Yesterday a writing friend asked me about the West Hollywood
Book Fair this weekend, and was it worth taking the time to check it out. I
attended last year, and she wanted my referral. In our time-precious
world, no one wants to waste a day on a futile trip. Besides, the temperatures are supposed to reach into the 90s this weekend in Los Angeles. WeHo, as West Hollywood is known by the locals, will be toasty.
When I attended last year I was still a novice without a lot of experience at book fairs. A year later I have some knowledge. Here are my tips on determining whether a book fair is worth your time.
First of all, let me tell you that a good book fair is as beneficial as a writers’ conference, and in some ways better, primarily because it is free. I went to a three-day writers’ conference last year that cost me, between the conference and the hotel room, $600 or $700. I spent two days at the Los Angeles Times Festival of Books two months later, learned as much or more, and my biggest expense was public transportation to the event (three dollars, round-trip).
So, back to the things you should look at to determine if a book fair is worth your time:
- Promotional material—The better the promotional material, the more likely the event is going to be a good one. I took a look at the WeHo Book Fair website and found the list (click here) of panel discussions and other events. It looked good.
- Quality of Presenters—Who are the folks presenting at the event? WeHo is dwarfed by the larger Los Angeles Times event, but they still get some good presenters. If you recognize some names, chances are it is going to be a good event.
- Event History—The longer the event has been around, the more likely it will be a good one. They have made all the mistakes and they know how to avoid the nightmares. The AV for the presentations is good, the speakers show up, and things run smoothly. If it is a first-time event, or not been around that long, expect some bumps.
- Word of Mouth—My friend, mentioned at the top of this post, had the right idea. Find someone else who has gone to the event in the past and get their take on it.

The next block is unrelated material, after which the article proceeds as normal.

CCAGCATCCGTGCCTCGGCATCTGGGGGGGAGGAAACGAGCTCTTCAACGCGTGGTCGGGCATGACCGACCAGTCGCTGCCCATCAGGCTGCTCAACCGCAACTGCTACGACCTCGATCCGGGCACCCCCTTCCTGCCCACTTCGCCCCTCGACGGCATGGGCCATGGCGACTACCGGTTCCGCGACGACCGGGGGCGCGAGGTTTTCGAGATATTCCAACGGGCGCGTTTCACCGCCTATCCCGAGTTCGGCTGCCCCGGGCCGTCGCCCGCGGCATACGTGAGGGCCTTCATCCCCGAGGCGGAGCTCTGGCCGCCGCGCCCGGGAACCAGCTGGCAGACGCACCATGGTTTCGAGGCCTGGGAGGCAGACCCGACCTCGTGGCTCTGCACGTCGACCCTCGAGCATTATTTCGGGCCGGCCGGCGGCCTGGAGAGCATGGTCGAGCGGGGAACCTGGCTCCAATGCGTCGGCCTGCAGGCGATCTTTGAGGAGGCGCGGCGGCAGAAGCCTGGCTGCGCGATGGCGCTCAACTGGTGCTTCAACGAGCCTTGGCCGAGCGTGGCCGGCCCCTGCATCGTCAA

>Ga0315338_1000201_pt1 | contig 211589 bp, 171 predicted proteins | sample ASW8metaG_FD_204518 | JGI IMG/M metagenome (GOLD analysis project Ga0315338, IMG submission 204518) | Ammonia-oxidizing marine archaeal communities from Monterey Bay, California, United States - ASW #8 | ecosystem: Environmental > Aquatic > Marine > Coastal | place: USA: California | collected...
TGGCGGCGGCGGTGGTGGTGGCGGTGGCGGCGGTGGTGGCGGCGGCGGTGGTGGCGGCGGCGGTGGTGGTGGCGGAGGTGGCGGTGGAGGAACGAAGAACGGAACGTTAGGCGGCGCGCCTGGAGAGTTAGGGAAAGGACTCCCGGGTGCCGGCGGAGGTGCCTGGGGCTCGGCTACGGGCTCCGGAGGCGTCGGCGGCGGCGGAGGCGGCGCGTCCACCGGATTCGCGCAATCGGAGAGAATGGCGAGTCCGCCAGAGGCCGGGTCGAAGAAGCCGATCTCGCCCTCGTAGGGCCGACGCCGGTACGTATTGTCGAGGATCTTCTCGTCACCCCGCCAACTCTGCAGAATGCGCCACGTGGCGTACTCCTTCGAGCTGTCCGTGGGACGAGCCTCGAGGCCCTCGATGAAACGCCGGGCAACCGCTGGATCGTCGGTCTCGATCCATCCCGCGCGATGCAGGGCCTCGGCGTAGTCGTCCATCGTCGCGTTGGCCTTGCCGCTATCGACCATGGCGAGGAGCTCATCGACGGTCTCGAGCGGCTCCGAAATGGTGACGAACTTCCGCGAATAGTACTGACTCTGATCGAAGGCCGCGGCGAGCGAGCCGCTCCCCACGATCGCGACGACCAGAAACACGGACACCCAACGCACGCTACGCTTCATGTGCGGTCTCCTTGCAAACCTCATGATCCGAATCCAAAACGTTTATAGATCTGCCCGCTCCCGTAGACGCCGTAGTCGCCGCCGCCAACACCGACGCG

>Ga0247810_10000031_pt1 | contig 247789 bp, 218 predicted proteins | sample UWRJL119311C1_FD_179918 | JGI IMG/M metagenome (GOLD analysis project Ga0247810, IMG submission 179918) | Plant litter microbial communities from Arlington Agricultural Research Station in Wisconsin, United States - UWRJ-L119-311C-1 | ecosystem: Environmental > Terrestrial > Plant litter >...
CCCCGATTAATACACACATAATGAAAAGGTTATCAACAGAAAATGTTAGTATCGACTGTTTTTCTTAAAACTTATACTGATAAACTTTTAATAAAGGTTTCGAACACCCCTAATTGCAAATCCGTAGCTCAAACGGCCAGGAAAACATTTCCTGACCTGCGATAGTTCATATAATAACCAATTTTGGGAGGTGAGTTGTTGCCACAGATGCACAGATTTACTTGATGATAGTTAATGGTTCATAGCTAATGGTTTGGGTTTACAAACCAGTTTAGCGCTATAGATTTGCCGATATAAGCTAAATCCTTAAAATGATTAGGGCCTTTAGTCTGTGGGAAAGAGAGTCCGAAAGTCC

Once you make the decision to go to a book fair, here are some tips that will help you make the most of the event:
- Plan Your Time—Get hold of a schedule (if it is a good event the schedule will be on the website) and pre-select the panel discussions and seminars you want to attend. Do not be afraid to book up your entire time there. You can always opt not to attend an event when you get there.
- Pre-registration—If they offer pre-registration for the event or for seminars within the event, do it. It saves time. The Los Angeles Times Festival of Books offers on-line pre-registration for all the panel discussions and presentations, and it is the only way to go. Some of these events fill up fast and if you are not registered, you very well may get turned away.
- Brown bag it—The better events will have food concessions on site and they charge premium prices. You will save a chunk of change if you pack sandwiches, cookies and fruit.
- Public transportation—If the event is a popular one, and it is in a large metropolitan area, getting there could be a disaster. Two years ago the Los Angeles Times Festival of Books moved to USC. Traffic on the freeway off ramp was a mile long. Tempers were short. Folks were going postal. This year I took public transportation and also used the courtesy shuttle for the event. I was a much happier camper.
So there you have it—Tim’s rules for choosing a book fair, and what to do when you get there.
See ya’ later
WhatIfYouCouldNotFail.com by Tim Sunderland is licensed under a Creative Commons Attribution-NonCommercial-ShareAlike 3.0 Unported License.
Image courtesy 2012 Los Angeles Times Festival of Books.